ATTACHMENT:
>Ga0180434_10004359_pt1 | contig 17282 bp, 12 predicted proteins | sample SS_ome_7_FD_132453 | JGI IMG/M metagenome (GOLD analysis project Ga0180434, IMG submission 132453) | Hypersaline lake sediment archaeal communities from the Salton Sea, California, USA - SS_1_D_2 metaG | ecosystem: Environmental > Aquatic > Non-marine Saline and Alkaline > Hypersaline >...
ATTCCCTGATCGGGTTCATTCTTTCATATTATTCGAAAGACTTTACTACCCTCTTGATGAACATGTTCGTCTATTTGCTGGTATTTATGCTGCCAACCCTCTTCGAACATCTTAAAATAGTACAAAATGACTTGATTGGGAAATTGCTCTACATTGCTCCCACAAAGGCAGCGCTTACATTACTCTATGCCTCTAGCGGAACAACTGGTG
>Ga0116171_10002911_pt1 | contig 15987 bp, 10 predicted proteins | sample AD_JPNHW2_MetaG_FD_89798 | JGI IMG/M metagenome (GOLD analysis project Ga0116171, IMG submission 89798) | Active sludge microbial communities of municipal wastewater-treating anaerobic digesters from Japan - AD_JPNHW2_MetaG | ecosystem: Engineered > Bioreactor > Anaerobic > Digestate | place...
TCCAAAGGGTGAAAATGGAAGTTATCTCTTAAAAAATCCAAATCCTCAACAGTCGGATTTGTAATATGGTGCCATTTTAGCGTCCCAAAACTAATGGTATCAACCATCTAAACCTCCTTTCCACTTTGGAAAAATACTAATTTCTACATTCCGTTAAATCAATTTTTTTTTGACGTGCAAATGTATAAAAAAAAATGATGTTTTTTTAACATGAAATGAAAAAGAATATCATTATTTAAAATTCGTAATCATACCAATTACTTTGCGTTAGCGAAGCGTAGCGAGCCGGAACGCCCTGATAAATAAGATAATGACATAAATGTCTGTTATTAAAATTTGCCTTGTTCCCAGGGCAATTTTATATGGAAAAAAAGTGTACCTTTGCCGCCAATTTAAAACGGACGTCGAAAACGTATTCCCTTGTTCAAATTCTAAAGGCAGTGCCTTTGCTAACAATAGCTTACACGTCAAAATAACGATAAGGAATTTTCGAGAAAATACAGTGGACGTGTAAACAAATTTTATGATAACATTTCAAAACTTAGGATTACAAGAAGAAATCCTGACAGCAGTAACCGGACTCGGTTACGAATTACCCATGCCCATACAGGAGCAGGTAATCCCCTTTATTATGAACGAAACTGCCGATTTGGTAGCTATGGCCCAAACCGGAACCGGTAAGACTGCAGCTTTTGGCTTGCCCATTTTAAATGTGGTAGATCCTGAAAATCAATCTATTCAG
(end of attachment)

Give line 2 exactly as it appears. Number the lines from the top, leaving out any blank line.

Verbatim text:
ATTCCCTGATCGGGTTCATTCTTTCATATTATTCGAAAGACTTTACTACCCTCTTGATGAACATGTTCGTCTATTTGCTGGTATTTATGCTGCCAACCCTCTTCGAACATCTTAAAATAGTACAAAATGACTTGATTGGGAAATTGCTCTACATTGCTCCCACAAAGGCAGCGCTTACATTACTCTATGCCTCTAGCGGAACAACTGGTG